A cell, with the nucleus containing the bulk of genetic material in the centre and the mitochondria shown in green, and the method for conventional IVF, which has been adapted for the three-parent process © Eraxion (left) © ktsimage (right)
In June, Britain’s Chief Medical Officer gave a cautious go ahead for work on three-parent fertility treatments. The intention is to use genetic material from the two “biological” parents, and one other woman, to lessen the chances of the child inheriting certain disorders. The prospect of the United Kingdom becoming the first country to allow this has drawn strong opposition from religious and ethics groups. Some see it as “cross[ing] the line that will eventually lead to a eugenic designer baby market,” as David King, Director of campaign group Human Genetics Alert, put it. But some scientists also think that those in favour of the technique have downplayed the uncertainties.
Three-parent in vitro fertilisation works by combining the ova of two women to prevent children from inheriting faulty genes from the “principal” mother. The second woman, or “third parent,” donates only a small number of genes to correct potentially faulty ones, while the rest of the principal mother’s genetic material remains intact. This could prevent around 50 genetic diseases from being passed on, including muscular dystrophy and Parkinson’s, while, researchers claim, having no other impact on the child.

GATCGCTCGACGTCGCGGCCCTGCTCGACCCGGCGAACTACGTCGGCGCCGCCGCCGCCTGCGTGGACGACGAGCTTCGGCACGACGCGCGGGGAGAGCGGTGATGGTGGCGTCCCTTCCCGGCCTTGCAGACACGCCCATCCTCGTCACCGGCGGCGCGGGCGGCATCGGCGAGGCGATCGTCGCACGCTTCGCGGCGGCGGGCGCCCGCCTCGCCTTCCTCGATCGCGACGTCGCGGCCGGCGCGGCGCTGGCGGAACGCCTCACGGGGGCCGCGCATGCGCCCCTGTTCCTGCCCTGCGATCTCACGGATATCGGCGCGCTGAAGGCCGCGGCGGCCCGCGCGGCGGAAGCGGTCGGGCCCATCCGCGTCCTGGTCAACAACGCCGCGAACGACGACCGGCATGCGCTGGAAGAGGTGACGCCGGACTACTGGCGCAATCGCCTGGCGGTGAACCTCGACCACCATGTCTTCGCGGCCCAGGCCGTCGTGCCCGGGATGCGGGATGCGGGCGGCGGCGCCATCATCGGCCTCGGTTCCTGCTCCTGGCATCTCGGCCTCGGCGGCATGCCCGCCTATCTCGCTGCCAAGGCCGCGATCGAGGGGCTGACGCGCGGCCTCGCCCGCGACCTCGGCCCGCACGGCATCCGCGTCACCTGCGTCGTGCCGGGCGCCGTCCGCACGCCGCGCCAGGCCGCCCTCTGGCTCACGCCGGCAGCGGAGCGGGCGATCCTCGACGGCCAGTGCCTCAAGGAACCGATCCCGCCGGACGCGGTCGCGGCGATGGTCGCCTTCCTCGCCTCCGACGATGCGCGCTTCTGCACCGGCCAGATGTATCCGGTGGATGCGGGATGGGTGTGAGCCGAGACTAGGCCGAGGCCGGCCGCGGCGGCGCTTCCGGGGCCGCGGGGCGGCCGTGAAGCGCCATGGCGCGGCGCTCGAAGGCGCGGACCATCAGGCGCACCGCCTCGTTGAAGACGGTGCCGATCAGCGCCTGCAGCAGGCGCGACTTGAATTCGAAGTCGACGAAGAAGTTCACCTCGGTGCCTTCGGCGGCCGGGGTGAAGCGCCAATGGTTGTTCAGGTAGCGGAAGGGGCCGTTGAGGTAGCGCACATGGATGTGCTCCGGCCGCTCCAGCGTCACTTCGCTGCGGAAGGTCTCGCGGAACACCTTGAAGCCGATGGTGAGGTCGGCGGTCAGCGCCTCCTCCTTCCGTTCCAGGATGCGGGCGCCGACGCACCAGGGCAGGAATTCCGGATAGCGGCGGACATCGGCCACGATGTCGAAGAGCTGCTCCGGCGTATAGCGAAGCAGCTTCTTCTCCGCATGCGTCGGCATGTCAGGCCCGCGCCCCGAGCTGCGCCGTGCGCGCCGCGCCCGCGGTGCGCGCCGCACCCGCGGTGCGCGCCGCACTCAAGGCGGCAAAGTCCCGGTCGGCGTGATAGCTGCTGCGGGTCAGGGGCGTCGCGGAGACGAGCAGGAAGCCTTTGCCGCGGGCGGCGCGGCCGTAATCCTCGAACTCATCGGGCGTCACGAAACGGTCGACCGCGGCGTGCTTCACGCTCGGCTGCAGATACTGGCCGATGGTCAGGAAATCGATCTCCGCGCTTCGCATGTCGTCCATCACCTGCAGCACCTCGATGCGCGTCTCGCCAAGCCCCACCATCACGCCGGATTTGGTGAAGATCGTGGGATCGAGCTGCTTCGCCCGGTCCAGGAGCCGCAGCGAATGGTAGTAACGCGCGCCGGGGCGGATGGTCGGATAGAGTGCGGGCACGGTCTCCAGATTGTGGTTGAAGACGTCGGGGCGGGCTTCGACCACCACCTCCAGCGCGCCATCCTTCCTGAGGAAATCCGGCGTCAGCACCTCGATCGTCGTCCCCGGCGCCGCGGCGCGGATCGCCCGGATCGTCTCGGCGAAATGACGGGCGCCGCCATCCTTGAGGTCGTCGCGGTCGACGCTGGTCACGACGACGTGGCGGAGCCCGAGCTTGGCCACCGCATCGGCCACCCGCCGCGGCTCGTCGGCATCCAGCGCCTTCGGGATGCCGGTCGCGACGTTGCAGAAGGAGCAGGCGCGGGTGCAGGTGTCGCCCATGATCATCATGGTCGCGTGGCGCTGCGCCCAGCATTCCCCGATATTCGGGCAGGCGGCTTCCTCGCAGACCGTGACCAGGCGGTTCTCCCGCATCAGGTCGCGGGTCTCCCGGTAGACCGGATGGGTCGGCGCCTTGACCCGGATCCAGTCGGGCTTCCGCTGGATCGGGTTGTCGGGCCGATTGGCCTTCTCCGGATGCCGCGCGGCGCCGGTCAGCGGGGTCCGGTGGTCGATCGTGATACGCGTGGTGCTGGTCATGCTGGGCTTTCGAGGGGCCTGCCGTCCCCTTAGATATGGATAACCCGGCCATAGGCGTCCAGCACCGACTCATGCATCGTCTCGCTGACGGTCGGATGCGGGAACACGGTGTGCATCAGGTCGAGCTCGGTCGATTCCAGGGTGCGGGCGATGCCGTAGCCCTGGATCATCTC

But this may not be the case. There is reason to think that including genetic material from a third parent would alter the child. There is the risk that parents might one day submit to a treatment that not only removes the chance of a child inheriting a certain disorder, but also changes its nature. The possibility is that, despite what has been claimed, “three-parent babies” would be precisely that, with a genetic make up derived from all three adults.
The piece of genetic material upon which the treatment depends are mitochondria. Almost all of an individual’s DNA and genes are contained in the “nuclear genome” that sits at the centre of our cells. But there are 37 genes—little more than 0.1 per cent of the total—that are located separately in mitochondria. These small units are located inside human cells, separate from the bulk of the genetic material, and are sometimes described as…